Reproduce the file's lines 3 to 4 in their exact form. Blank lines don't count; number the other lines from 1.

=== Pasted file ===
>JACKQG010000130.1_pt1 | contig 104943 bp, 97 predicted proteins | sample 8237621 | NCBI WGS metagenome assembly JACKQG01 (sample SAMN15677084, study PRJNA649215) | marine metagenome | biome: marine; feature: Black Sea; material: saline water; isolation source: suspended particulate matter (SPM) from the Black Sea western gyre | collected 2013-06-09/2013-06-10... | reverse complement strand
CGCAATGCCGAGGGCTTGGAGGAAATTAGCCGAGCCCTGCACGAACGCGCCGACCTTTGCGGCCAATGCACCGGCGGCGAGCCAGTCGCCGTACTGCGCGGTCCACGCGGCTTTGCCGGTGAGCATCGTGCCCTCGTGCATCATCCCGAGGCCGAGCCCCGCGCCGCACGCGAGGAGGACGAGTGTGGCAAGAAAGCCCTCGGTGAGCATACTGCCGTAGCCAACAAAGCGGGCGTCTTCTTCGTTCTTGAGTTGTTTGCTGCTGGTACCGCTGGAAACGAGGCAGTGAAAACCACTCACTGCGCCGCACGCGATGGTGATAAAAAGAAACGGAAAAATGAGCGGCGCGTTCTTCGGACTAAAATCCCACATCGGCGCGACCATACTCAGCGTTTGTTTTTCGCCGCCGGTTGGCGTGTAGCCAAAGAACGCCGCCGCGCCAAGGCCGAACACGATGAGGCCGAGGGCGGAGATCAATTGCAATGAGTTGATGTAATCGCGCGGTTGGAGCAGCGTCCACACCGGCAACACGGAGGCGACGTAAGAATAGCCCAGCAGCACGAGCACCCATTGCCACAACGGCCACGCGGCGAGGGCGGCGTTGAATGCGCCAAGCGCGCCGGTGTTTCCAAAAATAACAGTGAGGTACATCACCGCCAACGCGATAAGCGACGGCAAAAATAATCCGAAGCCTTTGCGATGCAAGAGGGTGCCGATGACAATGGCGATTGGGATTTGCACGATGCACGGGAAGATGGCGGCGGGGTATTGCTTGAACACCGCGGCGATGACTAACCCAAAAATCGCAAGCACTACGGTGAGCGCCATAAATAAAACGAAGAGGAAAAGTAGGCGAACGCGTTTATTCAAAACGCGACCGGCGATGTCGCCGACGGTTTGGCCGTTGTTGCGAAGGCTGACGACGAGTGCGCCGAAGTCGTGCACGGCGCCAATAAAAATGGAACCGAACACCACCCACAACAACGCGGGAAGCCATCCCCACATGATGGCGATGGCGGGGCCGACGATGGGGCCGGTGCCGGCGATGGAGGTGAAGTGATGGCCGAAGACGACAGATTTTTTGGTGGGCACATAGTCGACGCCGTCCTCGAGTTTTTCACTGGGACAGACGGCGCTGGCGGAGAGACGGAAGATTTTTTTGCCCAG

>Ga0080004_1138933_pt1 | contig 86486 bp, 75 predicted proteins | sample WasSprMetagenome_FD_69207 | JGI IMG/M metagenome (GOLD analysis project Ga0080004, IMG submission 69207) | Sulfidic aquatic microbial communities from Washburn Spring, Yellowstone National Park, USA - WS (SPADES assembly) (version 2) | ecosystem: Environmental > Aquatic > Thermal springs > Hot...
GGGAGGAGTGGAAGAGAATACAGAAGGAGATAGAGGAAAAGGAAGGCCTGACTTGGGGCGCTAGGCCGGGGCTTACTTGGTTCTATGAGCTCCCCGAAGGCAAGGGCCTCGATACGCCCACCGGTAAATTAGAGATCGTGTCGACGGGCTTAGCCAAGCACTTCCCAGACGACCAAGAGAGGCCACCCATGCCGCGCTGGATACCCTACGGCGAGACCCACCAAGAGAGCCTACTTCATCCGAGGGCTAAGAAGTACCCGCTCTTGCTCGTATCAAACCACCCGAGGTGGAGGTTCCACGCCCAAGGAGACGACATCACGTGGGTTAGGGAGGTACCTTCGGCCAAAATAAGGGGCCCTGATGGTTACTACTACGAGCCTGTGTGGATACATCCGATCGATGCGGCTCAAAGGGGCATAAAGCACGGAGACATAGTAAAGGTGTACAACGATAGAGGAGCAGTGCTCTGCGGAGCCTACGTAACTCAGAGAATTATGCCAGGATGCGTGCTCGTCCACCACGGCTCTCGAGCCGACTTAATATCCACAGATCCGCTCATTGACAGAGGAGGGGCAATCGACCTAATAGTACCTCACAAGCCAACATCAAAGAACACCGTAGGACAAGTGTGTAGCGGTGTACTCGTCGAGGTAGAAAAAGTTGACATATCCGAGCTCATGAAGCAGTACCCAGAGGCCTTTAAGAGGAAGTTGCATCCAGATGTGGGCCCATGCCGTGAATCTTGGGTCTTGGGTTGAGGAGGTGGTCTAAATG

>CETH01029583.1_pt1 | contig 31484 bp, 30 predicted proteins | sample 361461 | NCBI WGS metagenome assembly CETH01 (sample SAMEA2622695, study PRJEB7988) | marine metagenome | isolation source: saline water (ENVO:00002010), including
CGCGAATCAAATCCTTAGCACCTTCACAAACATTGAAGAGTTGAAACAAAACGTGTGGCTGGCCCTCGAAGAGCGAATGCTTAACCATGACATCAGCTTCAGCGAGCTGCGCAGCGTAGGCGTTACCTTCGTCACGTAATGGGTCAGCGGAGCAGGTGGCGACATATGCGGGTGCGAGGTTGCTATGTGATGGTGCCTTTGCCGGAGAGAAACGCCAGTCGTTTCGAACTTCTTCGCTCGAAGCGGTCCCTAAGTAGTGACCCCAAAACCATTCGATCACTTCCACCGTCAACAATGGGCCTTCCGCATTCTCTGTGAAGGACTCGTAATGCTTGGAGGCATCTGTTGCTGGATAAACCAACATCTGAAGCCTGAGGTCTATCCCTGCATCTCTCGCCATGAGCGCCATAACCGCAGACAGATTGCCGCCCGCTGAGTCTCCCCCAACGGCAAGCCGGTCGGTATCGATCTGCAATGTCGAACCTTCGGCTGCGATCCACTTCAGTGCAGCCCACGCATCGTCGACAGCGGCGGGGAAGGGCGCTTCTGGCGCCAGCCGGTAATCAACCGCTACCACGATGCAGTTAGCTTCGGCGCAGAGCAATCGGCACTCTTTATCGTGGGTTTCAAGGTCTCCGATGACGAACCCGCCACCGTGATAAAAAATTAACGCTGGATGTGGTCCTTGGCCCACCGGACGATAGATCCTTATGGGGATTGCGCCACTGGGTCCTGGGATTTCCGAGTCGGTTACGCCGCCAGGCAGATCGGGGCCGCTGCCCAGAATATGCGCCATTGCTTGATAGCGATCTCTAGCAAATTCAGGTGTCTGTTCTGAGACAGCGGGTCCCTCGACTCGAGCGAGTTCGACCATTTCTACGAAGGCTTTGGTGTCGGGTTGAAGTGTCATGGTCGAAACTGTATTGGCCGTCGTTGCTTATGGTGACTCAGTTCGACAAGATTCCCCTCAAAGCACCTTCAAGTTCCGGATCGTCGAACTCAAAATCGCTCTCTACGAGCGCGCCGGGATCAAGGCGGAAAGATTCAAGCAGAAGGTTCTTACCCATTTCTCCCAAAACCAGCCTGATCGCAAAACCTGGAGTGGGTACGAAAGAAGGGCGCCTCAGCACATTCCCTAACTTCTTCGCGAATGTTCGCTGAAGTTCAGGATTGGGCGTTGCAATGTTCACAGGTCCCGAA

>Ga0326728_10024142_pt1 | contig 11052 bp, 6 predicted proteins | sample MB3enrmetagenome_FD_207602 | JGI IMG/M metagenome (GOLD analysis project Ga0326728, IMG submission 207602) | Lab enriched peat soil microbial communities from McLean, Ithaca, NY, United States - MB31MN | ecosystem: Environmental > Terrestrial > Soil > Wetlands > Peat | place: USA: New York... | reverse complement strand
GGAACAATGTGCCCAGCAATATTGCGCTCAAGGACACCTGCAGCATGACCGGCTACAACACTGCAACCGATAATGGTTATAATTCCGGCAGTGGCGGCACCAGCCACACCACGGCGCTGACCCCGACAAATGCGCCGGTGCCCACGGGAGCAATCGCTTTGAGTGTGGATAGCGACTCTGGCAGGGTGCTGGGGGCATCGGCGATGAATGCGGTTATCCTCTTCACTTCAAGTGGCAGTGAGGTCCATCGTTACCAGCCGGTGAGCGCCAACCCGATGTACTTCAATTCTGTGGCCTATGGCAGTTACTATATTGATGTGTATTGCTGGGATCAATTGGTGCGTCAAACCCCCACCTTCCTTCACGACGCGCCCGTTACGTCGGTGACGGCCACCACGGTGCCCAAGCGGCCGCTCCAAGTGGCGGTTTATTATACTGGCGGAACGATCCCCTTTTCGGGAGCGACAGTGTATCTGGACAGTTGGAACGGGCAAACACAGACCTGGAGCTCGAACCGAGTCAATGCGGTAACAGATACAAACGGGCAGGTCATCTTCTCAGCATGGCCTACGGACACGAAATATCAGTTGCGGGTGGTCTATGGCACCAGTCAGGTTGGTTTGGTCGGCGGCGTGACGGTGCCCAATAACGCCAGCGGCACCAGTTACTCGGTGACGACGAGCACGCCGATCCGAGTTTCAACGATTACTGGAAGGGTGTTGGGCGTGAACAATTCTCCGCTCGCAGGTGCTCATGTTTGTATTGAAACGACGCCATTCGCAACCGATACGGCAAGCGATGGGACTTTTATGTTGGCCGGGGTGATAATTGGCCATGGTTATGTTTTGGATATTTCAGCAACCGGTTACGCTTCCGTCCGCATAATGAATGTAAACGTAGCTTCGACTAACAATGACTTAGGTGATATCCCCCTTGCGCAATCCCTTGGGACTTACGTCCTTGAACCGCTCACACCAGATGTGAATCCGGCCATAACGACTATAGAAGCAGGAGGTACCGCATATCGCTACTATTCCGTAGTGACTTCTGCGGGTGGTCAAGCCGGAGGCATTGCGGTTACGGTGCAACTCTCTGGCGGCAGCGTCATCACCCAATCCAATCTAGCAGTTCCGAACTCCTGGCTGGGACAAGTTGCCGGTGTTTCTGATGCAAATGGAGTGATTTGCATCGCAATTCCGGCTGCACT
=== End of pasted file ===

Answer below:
>Ga0080004_1138933_pt1 | contig 86486 bp, 75 predicted proteins | sample WasSprMetagenome_FD_69207 | JGI IMG/M metagenome (GOLD analysis project Ga0080004, IMG submission 69207) | Sulfidic aquatic microbial communities from Washburn Spring, Yellowstone National Park, USA - WS (SPADES assembly) (version 2) | ecosystem: Environmental > Aquatic > Thermal springs > Hot...
GGGAGGAGTGGAAGAGAATACAGAAGGAGATAGAGGAAAAGGAAGGCCTGACTTGGGGCGCTAGGCCGGGGCTTACTTGGTTCTATGAGCTCCCCGAAGGCAAGGGCCTCGATACGCCCACCGGTAAATTAGAGATCGTGTCGACGGGCTTAGCCAAGCACTTCCCAGACGACCAAGAGAGGCCACCCATGCCGCGCTGGATACCCTACGGCGAGACCCACCAAGAGAGCCTACTTCATCCGAGGGCTAAGAAGTACCCGCTCTTGCTCGTATCAAACCACCCGAGGTGGAGGTTCCACGCCCAAGGAGACGACATCACGTGGGTTAGGGAGGTACCTTCGGCCAAAATAAGGGGCCCTGATGGTTACTACTACGAGCCTGTGTGGATACATCCGATCGATGCGGCTCAAAGGGGCATAAAGCACGGAGACATAGTAAAGGTGTACAACGATAGAGGAGCAGTGCTCTGCGGAGCCTACGTAACTCAGAGAATTATGCCAGGATGCGTGCTCGTCCACCACGGCTCTCGAGCCGACTTAATATCCACAGATCCGCTCATTGACAGAGGAGGGGCAATCGACCTAATAGTACCTCACAAGCCAACATCAAAGAACACCGTAGGACAAGTGTGTAGCGGTGTACTCGTCGAGGTAGAAAAAGTTGACATATCCGAGCTCATGAAGCAGTACCCAGAGGCCTTTAAGAGGAAGTTGCATCCAGATGTGGGCCCATGCCGTGAATCTTGGGTCTTGGGTTGAGGAGGTGGTCTAAATG